OpsWorks is a very nice service, we use and enjoy it a lot, along with
Elastic Beanstalk. OpsWorks is easier to figure out than Elastic Beanstalk,
especially if you already have an understanding of Chef. OpsWorks does have
downsides, though, such as:
- While it’s essentially a Chef Server in the cloud, not all features of a
true Chef server are exposed.
- You can’t use Knife, at all, ever.
- There are no regular roles, but you can use role cookbooks to achieve
- There are no environments, but you can pass a custom JSON blob to an
OpsWorks stack, to achieve similar results, minus an attribute hierarchy or
cookbook version requirements.
- No data bags.
- The evolution of the OpsWorks API is slower than that of Chef – while
Chef is up to version 12.4, OpsWorks is still using Chef 11.10 and it’s
unclear when they’ll start supporting Chef 12 (they kind of do now, but
only for Windows stacks).
- If you want to build your OpsWorks instance directly from cookbooks
stored in GitHub, you must set up your repo in a specific manner and keep a
bunch of cookbooks in a single repo.,
- If you wish to use a certain cookbook (let’s use the apache2 cookbook
https://github.com/svanzoest-cookbooks/apache2 as an example) and it
already exists in https://github.com/aws/opsworks-cookbooks, you must use
the OpsWorks version. Trying to use the official/community release will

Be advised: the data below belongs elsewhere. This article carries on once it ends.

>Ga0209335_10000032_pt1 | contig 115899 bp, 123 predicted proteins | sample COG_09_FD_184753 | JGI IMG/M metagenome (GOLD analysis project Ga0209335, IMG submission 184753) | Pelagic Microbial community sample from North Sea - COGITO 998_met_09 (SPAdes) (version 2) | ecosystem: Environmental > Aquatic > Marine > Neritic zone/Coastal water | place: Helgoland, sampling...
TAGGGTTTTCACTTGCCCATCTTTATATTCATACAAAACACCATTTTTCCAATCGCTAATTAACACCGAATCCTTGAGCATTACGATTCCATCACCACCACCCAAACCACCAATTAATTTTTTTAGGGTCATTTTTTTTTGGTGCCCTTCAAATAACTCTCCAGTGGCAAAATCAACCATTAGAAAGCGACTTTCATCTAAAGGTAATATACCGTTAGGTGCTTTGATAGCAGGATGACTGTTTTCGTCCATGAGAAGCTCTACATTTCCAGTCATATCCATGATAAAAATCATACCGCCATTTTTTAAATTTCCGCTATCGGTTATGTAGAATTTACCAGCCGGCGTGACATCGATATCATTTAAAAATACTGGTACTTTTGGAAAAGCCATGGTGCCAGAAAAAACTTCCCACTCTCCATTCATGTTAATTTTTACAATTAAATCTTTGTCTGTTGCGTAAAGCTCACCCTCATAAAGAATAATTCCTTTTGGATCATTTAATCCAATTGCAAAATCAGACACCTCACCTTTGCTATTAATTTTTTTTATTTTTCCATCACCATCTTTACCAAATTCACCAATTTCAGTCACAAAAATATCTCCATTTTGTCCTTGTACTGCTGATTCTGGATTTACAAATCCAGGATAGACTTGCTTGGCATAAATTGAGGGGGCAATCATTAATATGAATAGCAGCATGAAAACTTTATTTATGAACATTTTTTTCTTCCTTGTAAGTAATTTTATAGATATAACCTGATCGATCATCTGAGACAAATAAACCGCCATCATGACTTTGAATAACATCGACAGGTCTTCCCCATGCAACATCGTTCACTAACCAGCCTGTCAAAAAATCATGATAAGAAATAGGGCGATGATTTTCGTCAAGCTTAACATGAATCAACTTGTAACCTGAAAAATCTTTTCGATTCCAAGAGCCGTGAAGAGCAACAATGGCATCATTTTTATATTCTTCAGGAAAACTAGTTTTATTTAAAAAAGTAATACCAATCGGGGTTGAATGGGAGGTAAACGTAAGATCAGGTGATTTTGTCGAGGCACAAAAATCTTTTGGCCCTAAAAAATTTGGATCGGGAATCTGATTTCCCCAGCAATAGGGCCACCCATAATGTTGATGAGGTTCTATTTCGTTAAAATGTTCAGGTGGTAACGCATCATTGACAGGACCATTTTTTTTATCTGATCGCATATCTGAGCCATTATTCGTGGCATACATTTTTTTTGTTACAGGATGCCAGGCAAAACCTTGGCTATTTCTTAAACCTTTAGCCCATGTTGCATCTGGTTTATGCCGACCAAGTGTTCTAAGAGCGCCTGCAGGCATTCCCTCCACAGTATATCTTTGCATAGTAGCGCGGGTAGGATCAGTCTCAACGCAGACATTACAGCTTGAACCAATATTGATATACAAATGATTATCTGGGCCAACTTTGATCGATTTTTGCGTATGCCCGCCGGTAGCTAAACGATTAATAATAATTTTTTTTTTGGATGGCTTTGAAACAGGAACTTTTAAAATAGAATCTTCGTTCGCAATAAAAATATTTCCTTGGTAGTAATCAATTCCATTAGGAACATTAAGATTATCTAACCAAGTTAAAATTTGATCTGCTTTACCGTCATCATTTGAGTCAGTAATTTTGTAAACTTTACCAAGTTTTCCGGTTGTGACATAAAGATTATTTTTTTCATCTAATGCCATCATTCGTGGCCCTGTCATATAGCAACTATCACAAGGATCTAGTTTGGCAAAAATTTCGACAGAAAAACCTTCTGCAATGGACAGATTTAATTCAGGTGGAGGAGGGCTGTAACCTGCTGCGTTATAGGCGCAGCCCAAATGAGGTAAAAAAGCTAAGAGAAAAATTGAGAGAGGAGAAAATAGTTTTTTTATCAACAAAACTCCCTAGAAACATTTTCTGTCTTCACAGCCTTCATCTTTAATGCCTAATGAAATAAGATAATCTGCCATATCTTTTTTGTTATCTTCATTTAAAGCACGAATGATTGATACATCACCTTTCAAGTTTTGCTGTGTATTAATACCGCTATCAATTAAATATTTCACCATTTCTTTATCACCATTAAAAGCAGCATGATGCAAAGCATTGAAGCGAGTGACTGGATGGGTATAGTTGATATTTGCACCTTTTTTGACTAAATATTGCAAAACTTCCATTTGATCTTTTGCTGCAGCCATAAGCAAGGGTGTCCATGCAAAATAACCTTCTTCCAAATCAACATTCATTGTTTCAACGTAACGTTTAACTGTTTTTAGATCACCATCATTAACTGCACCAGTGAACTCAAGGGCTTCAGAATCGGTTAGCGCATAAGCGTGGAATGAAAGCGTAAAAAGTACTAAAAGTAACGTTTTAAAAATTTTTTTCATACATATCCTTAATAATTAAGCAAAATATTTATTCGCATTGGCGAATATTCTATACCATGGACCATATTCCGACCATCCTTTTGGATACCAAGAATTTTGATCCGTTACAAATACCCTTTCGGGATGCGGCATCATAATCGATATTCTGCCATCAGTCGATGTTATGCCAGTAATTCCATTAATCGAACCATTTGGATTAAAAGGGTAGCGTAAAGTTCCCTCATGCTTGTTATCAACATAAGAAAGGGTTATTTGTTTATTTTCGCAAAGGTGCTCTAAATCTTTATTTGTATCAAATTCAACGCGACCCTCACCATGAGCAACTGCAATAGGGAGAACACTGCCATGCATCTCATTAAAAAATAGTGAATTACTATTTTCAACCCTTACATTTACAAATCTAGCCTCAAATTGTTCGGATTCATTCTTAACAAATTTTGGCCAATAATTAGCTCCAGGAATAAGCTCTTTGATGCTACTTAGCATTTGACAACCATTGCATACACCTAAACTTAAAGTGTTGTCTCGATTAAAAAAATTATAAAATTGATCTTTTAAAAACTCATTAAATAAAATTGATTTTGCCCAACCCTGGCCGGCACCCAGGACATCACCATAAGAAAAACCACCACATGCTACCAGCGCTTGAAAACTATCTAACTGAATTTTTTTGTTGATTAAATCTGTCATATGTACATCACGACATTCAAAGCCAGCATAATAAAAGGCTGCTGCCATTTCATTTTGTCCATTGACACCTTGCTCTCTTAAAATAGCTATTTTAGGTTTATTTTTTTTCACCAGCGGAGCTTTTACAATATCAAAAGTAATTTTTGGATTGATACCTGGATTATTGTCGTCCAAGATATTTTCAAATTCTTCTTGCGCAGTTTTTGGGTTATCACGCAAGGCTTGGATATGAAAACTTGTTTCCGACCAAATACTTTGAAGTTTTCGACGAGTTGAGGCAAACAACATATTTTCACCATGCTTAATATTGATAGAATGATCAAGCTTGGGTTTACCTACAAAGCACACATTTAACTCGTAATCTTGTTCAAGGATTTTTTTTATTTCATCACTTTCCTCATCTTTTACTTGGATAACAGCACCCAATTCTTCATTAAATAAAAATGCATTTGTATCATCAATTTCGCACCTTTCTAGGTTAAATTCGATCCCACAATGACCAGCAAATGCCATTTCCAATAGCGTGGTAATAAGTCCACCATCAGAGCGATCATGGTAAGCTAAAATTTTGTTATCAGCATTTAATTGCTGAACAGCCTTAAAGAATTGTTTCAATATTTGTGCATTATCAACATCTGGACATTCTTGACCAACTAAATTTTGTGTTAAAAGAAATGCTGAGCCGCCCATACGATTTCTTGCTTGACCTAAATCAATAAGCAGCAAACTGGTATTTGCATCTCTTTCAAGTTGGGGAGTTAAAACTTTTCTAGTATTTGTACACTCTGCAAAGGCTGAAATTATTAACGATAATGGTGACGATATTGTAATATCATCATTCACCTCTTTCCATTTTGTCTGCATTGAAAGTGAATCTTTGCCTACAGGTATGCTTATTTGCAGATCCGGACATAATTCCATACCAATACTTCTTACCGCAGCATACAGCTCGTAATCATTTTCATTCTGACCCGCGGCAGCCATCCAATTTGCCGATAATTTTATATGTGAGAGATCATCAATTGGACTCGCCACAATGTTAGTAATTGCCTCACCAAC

result in an error.
At the same time, we also use Chef’s Hosted Chef service, to get the whole
package when needed, but OpsWorks is usually sufficient. Lastly, you always
have the option of running your own Chef Server in-house (or in EC2).
On a different note, you mentioned that you use Chef for online nodes and
Ansible for local dev/experiments. I might suggest that you switch entirely
to one or the other for both online nodes and local development, so you
don’t have to do the same work twice. If you’re going to use OpsWorks, you
might as well standardize on Chef. Chef is very local development-friendly,
with tools such as Chef Zero, Test Kitchen and VirtualBox.
I hope this helps!
On Tue, Jul 7, 2015 at 12:11 PM, Joseph Djomeda email@example.com wrote:
I wanted to pick your mind about some strategic usage of opsworks vs chef
or opsworks with chef. More and more my company is comfortable in running
our servers on the cloud, our own and boxes we manage for few clients.
We have aws and azure account and very soon google cloud. We use more aws
anyways and are very much ok with it.
DevOps department is pretty young and we are at getting it pick up . I got
approval for using chef but I have been reading about aws Opswork and their
Codedeploy which can add a lot to our bottom line. Considering Opswork is
based on chef has been a major factor in adopting chef for our online nodes
and ansible for our local and experiments etc.
Trying opswork didn’t feel like I have an overall control over the farm
event thought it’s been advertised as very flexible.
I am trying not get a wrong opinion so I would like to ask if you have a
similar case and what did you finally decided on and why
Joseph Kodjo-Kuma Djomeda
check out my pains at : www.mycodingpains.com
We become what we think about ourselves…